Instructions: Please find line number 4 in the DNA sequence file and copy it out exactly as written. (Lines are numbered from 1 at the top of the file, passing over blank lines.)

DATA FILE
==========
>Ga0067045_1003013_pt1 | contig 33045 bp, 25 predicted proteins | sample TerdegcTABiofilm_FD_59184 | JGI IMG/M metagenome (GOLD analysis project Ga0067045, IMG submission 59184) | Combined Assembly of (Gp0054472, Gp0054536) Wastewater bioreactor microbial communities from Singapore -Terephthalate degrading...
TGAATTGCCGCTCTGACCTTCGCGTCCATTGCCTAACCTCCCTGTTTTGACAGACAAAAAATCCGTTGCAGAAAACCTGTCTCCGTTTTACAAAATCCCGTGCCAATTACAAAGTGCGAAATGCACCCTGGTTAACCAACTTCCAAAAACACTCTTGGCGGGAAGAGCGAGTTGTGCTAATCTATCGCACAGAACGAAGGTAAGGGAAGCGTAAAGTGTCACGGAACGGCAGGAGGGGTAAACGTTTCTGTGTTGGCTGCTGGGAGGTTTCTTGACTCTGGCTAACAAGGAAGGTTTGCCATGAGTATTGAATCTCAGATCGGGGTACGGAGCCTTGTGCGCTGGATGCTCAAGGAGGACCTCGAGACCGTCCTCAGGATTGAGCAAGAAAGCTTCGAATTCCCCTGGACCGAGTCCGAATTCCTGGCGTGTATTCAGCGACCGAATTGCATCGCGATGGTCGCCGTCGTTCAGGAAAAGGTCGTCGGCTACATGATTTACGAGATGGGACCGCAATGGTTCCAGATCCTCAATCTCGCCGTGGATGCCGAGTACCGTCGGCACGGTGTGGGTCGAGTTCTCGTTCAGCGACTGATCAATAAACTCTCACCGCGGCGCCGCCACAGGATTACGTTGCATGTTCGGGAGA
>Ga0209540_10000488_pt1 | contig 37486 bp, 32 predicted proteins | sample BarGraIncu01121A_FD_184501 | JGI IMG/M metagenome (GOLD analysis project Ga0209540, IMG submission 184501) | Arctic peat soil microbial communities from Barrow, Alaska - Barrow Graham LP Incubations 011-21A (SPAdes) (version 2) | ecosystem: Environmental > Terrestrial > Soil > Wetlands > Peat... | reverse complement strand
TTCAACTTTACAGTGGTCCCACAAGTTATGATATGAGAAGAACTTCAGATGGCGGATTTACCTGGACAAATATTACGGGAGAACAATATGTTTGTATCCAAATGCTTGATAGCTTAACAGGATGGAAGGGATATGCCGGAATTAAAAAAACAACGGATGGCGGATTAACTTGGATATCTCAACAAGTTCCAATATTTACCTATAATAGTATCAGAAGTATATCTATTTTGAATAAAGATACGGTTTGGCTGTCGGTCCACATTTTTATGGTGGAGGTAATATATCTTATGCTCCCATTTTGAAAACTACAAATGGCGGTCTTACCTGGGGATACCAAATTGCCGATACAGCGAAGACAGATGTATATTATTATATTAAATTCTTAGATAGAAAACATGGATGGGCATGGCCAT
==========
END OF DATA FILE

TTCAACTTTACAGTGGTCCCACAAGTTATGATATGAGAAGAACTTCAGATGGCGGATTTACCTGGACAAATATTACGGGAGAACAATATGTTTGTATCCAAATGCTTGATAGCTTAACAGGATGGAAGGGATATGCCGGAATTAAAAAAACAACGGATGGCGGATTAACTTGGATATCTCAACAAGTTCCAATATTTACCTATAATAGTATCAGAAGTATATCTATTTTGAATAAAGATACGGTTTGGCTGTCGGTCCACATTTTTATGGTGGAGGTAATATATCTTATGCTCCCATTTTGAAAACTACAAATGGCGGTCTTACCTGGGGATACCAAATTGCCGATACAGCGAAGACAGATGTATATTATTATATTAAATTCTTAGATAGAAAACATGGATGGGCATGGCCAT